OPINION OF THE WEEK: Changing Face Of Talent Management
We are talking to a number of wealth managers about the way that the role of advisors, bankers, investment experts and others are changing in the sector.
The world continues to adjust to the disruptions caused by the pandemic. The wealth management sector faces what some call a “perfect storm” of early retirements, with demands for ever more sophisticated advice, rising compliance burdens and economic turbulence. And there’s also artificial intelligence to consider.
The role of private banker, RM or investment advisor is changing – in some ways for the better. It’s still a pretty “pale, male and stale” occupation in much of the developed world, but hopefully, this is not as entrenched as before. Progress is still a way off, though. According to a 2022 study from Deloitte, the global professional services firm, globally, within financial services institutions, women held 21 per cent of board seats, 19 per cent of C-suite roles, and 5 per cent of CEO positions in 2021.
In the US, the world’s largest economy, a study by research and analytics group Cerulli Associates finds that there is another issue: advisor attrition. The issue of ageing advisors is “considered one of the greatest threats to bank wealth programmes today." Bank advisors, on average, expect to retire at the age of 64 (four years earlier than peers in other channels); yet nearly one-third (29 per cent) of bank advisors transitioning into retirement within the next 10 years are unsure of their succession plans. In the UK, the pandemic created concerns about the ageing of the client base itself. (See here.)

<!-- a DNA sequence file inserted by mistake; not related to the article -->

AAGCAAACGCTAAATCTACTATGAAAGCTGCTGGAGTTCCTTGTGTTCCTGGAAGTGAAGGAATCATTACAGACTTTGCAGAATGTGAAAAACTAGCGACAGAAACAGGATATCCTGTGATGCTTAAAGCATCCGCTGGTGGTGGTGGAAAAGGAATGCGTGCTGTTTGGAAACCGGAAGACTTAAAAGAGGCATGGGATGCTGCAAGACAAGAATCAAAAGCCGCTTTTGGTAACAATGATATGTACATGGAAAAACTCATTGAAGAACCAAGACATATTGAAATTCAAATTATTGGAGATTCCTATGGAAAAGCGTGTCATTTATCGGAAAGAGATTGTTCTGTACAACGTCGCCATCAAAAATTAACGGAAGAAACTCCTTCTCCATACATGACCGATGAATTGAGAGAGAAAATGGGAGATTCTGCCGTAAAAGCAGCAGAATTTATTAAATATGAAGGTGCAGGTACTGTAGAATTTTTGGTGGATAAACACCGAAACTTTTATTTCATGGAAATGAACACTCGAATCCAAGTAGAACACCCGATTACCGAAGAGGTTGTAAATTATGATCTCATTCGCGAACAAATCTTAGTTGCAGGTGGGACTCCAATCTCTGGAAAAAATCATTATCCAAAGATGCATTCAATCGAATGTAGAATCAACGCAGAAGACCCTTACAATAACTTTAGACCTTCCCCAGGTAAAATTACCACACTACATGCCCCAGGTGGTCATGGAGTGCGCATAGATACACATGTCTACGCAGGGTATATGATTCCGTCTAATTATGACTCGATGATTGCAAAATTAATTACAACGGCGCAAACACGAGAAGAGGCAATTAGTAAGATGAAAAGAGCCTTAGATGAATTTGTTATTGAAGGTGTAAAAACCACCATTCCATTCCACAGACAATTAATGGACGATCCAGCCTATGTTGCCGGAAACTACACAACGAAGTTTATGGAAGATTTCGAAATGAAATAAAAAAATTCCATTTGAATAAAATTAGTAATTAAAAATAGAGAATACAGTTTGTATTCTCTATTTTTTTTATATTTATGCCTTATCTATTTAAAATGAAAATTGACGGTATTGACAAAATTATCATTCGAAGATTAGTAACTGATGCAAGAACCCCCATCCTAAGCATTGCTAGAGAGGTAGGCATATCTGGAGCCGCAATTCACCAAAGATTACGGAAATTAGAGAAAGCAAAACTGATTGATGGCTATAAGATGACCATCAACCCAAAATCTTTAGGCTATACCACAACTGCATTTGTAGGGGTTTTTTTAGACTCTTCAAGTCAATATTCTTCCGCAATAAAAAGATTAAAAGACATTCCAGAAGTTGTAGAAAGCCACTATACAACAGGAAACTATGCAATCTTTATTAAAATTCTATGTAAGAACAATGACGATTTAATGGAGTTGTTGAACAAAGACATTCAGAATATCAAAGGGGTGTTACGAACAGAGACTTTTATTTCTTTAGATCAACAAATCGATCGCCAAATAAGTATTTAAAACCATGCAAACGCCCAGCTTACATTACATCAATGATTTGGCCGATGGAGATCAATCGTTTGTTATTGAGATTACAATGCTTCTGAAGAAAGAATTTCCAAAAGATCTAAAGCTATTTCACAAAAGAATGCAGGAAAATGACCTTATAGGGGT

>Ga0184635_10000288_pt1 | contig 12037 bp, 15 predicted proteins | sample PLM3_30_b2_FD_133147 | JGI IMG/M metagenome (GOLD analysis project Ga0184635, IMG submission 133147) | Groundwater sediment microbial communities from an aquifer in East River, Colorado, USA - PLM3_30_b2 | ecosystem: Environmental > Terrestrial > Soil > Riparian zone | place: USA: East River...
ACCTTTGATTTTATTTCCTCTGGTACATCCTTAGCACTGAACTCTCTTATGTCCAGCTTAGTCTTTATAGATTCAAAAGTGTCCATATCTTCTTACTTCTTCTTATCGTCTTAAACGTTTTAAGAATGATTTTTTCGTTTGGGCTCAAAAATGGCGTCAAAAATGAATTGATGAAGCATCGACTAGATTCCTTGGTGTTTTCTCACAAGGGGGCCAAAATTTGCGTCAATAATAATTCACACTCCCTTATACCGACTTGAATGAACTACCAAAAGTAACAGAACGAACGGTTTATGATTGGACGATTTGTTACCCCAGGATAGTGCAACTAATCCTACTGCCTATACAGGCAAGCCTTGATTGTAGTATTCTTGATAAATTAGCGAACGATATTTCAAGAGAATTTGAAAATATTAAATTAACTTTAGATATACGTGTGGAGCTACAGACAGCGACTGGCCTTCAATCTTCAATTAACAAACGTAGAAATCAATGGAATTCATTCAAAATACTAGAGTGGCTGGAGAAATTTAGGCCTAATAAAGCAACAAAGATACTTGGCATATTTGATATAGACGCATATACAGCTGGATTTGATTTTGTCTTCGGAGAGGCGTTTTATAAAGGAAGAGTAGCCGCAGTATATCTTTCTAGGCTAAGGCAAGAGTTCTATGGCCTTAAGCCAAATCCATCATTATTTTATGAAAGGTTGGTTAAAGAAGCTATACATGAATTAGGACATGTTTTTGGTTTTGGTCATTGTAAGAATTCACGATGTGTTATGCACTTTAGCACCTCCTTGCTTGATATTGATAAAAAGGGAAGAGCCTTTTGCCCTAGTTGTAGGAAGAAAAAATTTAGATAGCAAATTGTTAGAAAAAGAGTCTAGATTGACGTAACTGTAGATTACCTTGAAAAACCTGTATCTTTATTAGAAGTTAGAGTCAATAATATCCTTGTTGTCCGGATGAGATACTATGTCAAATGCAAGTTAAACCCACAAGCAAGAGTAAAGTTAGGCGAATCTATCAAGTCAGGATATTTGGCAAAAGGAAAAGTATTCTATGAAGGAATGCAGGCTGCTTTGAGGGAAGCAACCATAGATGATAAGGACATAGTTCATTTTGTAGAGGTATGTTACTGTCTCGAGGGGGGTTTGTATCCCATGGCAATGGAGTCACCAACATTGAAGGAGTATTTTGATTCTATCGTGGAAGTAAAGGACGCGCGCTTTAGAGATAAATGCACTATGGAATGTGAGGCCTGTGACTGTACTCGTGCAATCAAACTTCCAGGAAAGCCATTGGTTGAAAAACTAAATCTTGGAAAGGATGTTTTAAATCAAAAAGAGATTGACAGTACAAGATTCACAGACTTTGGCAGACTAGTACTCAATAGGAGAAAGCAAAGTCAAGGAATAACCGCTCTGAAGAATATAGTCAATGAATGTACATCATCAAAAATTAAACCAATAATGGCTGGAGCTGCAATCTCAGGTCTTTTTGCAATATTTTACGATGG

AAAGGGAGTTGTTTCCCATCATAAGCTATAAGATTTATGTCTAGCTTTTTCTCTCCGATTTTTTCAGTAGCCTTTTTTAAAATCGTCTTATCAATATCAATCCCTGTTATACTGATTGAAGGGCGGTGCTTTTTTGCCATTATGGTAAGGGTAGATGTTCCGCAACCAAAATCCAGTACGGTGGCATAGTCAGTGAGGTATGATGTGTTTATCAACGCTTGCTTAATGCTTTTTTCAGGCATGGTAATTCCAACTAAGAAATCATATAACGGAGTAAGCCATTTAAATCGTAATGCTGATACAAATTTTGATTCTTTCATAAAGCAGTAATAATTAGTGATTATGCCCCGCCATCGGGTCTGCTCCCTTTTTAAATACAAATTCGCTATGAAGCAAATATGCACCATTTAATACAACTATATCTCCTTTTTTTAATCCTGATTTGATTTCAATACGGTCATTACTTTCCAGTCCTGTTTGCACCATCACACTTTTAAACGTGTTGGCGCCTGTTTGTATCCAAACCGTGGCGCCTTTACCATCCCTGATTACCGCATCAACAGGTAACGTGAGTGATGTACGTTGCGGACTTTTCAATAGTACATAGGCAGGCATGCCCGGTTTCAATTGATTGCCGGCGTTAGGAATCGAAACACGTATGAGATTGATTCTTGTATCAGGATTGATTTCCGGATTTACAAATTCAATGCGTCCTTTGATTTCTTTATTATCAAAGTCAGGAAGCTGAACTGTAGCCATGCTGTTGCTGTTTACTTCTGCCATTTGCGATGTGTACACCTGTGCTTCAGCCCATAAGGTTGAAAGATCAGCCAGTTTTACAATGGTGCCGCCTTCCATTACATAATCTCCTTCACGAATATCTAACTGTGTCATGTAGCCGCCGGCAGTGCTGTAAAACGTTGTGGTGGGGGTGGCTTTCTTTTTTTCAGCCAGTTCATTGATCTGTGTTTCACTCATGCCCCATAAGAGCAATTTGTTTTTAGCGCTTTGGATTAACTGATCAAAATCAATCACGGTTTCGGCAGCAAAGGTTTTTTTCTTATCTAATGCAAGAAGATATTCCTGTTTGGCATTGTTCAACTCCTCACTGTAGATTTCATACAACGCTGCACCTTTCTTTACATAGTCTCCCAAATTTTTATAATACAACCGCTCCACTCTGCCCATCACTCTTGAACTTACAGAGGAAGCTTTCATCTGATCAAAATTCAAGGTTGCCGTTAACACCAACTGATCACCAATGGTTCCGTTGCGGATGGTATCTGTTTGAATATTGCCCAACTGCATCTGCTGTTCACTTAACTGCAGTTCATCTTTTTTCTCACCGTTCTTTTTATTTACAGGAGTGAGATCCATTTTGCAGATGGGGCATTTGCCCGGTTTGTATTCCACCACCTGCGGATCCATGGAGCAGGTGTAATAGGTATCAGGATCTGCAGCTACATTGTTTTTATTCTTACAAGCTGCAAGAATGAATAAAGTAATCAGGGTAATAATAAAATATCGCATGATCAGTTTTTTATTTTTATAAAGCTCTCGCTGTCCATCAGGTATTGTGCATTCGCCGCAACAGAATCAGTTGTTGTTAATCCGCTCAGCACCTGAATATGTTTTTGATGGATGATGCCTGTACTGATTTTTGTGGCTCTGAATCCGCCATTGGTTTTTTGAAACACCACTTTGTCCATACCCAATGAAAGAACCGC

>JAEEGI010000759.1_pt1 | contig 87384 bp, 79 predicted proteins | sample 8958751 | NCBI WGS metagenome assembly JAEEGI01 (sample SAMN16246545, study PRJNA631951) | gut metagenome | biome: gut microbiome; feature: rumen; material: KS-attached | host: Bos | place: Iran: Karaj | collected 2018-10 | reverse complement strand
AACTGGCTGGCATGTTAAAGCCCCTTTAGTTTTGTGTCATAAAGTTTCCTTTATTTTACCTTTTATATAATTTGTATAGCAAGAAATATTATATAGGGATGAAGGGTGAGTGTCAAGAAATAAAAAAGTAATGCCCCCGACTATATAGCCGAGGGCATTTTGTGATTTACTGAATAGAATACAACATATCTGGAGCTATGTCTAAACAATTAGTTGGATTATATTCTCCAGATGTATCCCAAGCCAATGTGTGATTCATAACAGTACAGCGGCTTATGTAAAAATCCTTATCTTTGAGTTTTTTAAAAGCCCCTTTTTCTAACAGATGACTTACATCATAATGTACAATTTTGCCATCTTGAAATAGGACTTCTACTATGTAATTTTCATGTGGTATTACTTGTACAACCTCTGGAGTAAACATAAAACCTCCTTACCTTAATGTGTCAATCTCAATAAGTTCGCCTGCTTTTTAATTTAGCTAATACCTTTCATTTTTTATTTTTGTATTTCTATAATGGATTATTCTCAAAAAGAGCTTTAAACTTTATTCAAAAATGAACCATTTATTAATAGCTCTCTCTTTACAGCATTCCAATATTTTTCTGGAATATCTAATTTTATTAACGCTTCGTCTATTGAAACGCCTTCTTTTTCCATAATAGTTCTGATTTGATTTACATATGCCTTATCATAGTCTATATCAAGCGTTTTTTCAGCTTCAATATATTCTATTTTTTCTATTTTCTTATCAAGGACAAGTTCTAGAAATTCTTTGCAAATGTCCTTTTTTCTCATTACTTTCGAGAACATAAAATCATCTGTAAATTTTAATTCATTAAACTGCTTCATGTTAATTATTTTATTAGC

The talk about AI tools such as ChatGPT has also raised the spectre of automation – something that until recently wasn’t a big worry for affluent white-collar professionals. Of course, digital technology has already affected wealth managers’ jobs: mobile devices to show clients their portfolios on the hoof; two-way video conferencing such as Zoom or Teams to remove the drudgery of travelling to in-person meetings; electronic signatures for documents; and much else. Mastering all this requires a level of technical proficiency beyond what the stripe-suited inhabitants of the City, Zurich or Wall Street might have required in the past.
Advisor education, development and assistance has to keep pace. For example, the CFA Institute, which provides training and certification for advisors, has brought out a guide on AI, realising that this area is now important. The organisation has also done the same with ESG investing.
As I have noted before, the industry also has to figure out how to attract smart young people to join. Ever since the GFC of 2008, finance has lost a bit of its appeal. The demise of Silicon Valley Bank and Credit Suisse this year, for example, might make people hesitate about what sort of career banks offer today. But there’s much more to this sector than just banking.
In recent times, we've seen how the clients that wealth managers look after have evolved, requiring new skills. For instance, with more sportsmen and women becoming wealthy, who have particular needs, there has also been the arrival of managers who "get" what they want. We see this taking place in the US, for example. Client segments vary, and this can mean that people able to speak foreign languages are more in demand. Long gone are the days where one complacently assumes that everyone in business talks English. Backgrounds can vary: we've noticed a trend of former military personnel finding a home in the sector, for example.
In coming days, we will be running a few interviews with wealth managers about how they see the jobs market changing, what remains more constant, and what the salient characteristics are. By all means continue to stay in touch with your views. Email email@example.com